(8) Biological Explanations for Obesity

  • Created by: bintahall
  • Created on: 28-03-19 20:43

Biological Explanations for Obesity

Twin studies: Average heritability in obesity studies - 40%-75%. Meta-analysis of studies involving 75,000 people. Results: BMI heretability rate of 74% in MZ twins and 32% in DZ twins. Even then MZ are raised apart they have more similar BMI than DZ twins raised together. 

Adoption studies: Allow a look into the influence of biological parents (genetics) and adpotive parents (environment). Danish study - 540 adult adoptees, their adoptive parents and their biological parents. Results: Strong relationship between weight catergory of adoptees and their biological parents weight catergory - no significant relationship with adoptive parents catergory.

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Neural Explanations

Hypothalamus: Arcuate nucleus a collection of neurons that monitors circulating sugar levels in the blood + acts when energy levels are low. When activated sends messages to parts of the body, producing the need to eat. Plays a key role in appetite and maintaining body weight, thus resulting in obesity if it malfunctions.

Leptin: Signal of stored bodily energy and acts to decrease feeding behaviour and promote energy expenditure through neural and endocrime mechanisms. Inhibits food intake by acting on leptin receptors in appetite control centers of the brain. Researchers showed that the disruption of leptin signalling in the hypothalamus results in obesity - proves leptins role is feeding regulation.

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Evolutionary Model of Obesity: 'Thrifty Gene' Hypo

James Neel - 'thrifty gene hypothesis' - the history of humans was often 'food or famine' - those who gorged when food was abundant, reserved body fat for when food was scarce = more likley to survive. Suggested these genes were well selected for the feast-famine environment. This would make people with these genes fat to provide enough energy to survive during famines as they already relied on large amounts of stored energy. These genes are now disadvantages because they promote fat deposition to prepare for a famine that isn't likely to occur - leads to obesity and diabetes.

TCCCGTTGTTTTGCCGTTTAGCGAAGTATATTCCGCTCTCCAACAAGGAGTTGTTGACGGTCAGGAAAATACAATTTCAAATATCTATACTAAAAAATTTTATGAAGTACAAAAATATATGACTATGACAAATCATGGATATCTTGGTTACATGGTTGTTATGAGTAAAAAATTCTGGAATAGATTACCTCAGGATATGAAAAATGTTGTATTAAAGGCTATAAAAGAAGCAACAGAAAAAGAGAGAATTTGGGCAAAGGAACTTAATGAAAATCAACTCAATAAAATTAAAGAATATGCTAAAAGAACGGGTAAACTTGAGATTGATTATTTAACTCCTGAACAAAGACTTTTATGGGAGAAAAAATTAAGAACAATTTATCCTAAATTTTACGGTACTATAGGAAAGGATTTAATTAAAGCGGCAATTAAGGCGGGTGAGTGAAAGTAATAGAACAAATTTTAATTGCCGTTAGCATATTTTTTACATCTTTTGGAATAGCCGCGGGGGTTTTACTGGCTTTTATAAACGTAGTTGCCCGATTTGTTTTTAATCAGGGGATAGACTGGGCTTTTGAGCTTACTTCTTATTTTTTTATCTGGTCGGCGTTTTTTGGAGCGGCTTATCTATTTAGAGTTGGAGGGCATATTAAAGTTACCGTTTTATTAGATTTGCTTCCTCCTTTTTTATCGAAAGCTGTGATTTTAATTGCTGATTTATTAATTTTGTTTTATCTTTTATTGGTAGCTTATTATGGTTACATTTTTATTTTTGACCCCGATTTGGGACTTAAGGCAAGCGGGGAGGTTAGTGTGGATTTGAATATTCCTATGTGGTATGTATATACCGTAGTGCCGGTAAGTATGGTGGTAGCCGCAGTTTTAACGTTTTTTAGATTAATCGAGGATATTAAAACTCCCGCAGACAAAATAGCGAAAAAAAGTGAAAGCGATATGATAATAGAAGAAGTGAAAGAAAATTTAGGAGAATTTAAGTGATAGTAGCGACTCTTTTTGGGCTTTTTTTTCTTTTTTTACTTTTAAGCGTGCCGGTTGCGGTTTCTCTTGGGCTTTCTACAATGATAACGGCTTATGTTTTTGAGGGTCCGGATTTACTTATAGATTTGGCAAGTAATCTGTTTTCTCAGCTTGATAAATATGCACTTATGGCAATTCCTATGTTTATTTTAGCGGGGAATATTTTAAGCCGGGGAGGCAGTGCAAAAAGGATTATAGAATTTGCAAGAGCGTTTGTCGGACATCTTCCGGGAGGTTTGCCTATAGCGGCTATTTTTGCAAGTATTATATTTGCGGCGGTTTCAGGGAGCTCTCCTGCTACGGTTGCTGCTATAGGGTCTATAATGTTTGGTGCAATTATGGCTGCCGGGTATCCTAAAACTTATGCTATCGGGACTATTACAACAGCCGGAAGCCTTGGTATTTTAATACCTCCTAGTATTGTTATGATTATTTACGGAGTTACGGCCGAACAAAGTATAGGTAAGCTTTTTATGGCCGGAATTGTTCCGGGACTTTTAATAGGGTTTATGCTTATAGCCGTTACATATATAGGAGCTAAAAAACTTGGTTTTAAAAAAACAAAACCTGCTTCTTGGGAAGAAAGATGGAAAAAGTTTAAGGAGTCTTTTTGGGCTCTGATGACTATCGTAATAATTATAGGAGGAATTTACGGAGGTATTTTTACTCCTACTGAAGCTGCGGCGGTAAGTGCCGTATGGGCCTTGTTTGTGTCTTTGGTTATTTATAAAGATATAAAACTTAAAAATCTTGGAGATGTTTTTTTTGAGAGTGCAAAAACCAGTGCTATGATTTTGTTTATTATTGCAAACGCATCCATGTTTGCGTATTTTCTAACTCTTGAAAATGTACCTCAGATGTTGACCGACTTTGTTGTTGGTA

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The expression of genetic influences varies with age: Research suggests the genetic contribution to BMI isn't stable across a persons life. Meta-analysis of 88 studies found that heritability estimates varied according to the age group. Found that heritability figure was highest during childhood and decreased in adulthood - likely due to the greater gene expression during childhood - in adults adopt their own dietry and exercise habits - decreasing the genetic contribution to their BMI and increasing the environmental contribution.

The problem of time an geography: 2015 government report showed increase in obesity in the UK over 20yrs. However, the nature of the gene pool has remained the same - means an explanation based only on genetics can't explain it - levels of obesity also vary within cultures - suggests differences are likely to be because of psychological factors.

Research support for the leptin-obesity relationship: Researcher reported on 2 obese cousins of Pakistani origin but living in the UK - both had low leptin levels despite having elevated fat levels. Gibson et al reported on a child from the same region who was also obese - 4yrs of leptin injections had beneficial effects on appetite, metabolism and weight. 

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Evaluation (continued)

Advantages of biological explanations: Offer explanations that suggest being obese is out of the persons control - less stimatising. Psychological explanations suggests personal failure from overeating/lack of exercise. More simplistic - scientific nature means remedies such as leptin injections used to help people with their disorder.

Problems with the thrifty gene hypothesis: Speakman argues if the thrifty gene explanation is right, the majority of humans should have inherited them = majority of people should be obese. Study found that more than half the worlds obese people live in 10 countries - suggests that it can be explained by cultural factors rather than evolved adaptations. 

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